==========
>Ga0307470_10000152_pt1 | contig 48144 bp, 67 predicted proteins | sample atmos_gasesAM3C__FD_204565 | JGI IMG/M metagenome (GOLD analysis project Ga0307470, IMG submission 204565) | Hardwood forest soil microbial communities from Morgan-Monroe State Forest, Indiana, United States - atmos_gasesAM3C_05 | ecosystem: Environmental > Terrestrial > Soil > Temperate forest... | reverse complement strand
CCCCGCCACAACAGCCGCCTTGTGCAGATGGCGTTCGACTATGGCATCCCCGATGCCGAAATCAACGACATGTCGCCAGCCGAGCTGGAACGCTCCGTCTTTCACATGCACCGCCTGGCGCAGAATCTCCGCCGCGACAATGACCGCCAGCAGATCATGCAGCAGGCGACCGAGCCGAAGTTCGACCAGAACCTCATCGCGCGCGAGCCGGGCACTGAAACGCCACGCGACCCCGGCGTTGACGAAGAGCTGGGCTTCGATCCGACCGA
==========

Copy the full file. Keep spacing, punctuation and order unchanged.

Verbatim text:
>Ga0307470_10000152_pt1 | contig 48144 bp, 67 predicted proteins | sample atmos_gasesAM3C__FD_204565 | JGI IMG/M metagenome (GOLD analysis project Ga0307470, IMG submission 204565) | Hardwood forest soil microbial communities from Morgan-Monroe State Forest, Indiana, United States - atmos_gasesAM3C_05 | ecosystem: Environmental > Terrestrial > Soil > Temperate forest... | reverse complement strand
CCCCGCCACAACAGCCGCCTTGTGCAGATGGCGTTCGACTATGGCATCCCCGATGCCGAAATCAACGACATGTCGCCAGCCGAGCTGGAACGCTCCGTCTTTCACATGCACCGCCTGGCGCAGAATCTCCGCCGCGACAATGACCGCCAGCAGATCATGCAGCAGGCGACCGAGCCGAAGTTCGACCAGAACCTCATCGCGCGCGAGCCGGGCACTGAAACGCCACGCGACCCCGGCGTTGACGAAGAGCTGGGCTTCGATCCGACCGA